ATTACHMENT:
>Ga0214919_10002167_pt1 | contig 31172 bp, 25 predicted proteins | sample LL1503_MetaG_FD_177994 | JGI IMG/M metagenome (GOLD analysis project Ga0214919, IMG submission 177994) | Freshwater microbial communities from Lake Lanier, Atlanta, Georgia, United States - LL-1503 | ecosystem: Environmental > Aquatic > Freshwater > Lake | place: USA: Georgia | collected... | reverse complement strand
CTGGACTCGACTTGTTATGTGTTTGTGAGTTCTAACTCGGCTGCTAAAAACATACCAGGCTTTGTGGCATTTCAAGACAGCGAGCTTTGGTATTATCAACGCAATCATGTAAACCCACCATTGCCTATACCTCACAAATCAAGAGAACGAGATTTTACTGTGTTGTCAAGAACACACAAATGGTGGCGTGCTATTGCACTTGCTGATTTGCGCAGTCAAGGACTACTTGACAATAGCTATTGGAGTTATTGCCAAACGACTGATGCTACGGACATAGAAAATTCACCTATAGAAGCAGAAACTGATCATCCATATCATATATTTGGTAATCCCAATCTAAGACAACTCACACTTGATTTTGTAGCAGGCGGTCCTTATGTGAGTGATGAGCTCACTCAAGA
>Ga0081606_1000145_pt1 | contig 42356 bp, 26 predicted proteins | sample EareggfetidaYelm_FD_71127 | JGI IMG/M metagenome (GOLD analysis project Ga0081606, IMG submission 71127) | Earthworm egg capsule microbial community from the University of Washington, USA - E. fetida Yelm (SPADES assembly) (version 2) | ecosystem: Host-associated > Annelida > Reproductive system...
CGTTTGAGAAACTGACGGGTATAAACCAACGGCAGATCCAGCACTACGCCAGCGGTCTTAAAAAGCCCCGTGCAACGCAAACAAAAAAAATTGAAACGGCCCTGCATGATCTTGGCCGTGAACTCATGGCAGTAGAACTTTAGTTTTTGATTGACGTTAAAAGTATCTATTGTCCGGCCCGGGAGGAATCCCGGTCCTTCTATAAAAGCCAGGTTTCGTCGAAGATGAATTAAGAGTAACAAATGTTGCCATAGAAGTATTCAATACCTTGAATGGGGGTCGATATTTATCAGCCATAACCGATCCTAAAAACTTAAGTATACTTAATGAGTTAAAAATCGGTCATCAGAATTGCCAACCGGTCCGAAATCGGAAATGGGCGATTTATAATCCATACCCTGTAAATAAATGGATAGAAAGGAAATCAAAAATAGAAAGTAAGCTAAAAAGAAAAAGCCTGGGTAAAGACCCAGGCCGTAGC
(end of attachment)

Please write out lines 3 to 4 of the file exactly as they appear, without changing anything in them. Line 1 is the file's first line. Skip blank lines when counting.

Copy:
>Ga0081606_1000145_pt1 | contig 42356 bp, 26 predicted proteins | sample EareggfetidaYelm_FD_71127 | JGI IMG/M metagenome (GOLD analysis project Ga0081606, IMG submission 71127) | Earthworm egg capsule microbial community from the University of Washington, USA - E. fetida Yelm (SPADES assembly) (version 2) | ecosystem: Host-associated > Annelida > Reproductive system...
CGTTTGAGAAACTGACGGGTATAAACCAACGGCAGATCCAGCACTACGCCAGCGGTCTTAAAAAGCCCCGTGCAACGCAAACAAAAAAAATTGAAACGGCCCTGCATGATCTTGGCCGTGAACTCATGGCAGTAGAACTTTAGTTTTTGATTGACGTTAAAAGTATCTATTGTCCGGCCCGGGAGGAATCCCGGTCCTTCTATAAAAGCCAGGTTTCGTCGAAGATGAATTAAGAGTAACAAATGTTGCCATAGAAGTATTCAATACCTTGAATGGGGGTCGATATTTATCAGCCATAACCGATCCTAAAAACTTAAGTATACTTAATGAGTTAAAAATCGGTCATCAGAATTGCCAACCGGTCCGAAATCGGAAATGGGCGATTTATAATCCATACCCTGTAAATAAATGGATAGAAAGGAAATCAAAAATAGAAAGTAAGCTAAAAAGAAAAAGCCTGGGTAAAGACCCAGGCCGTAGC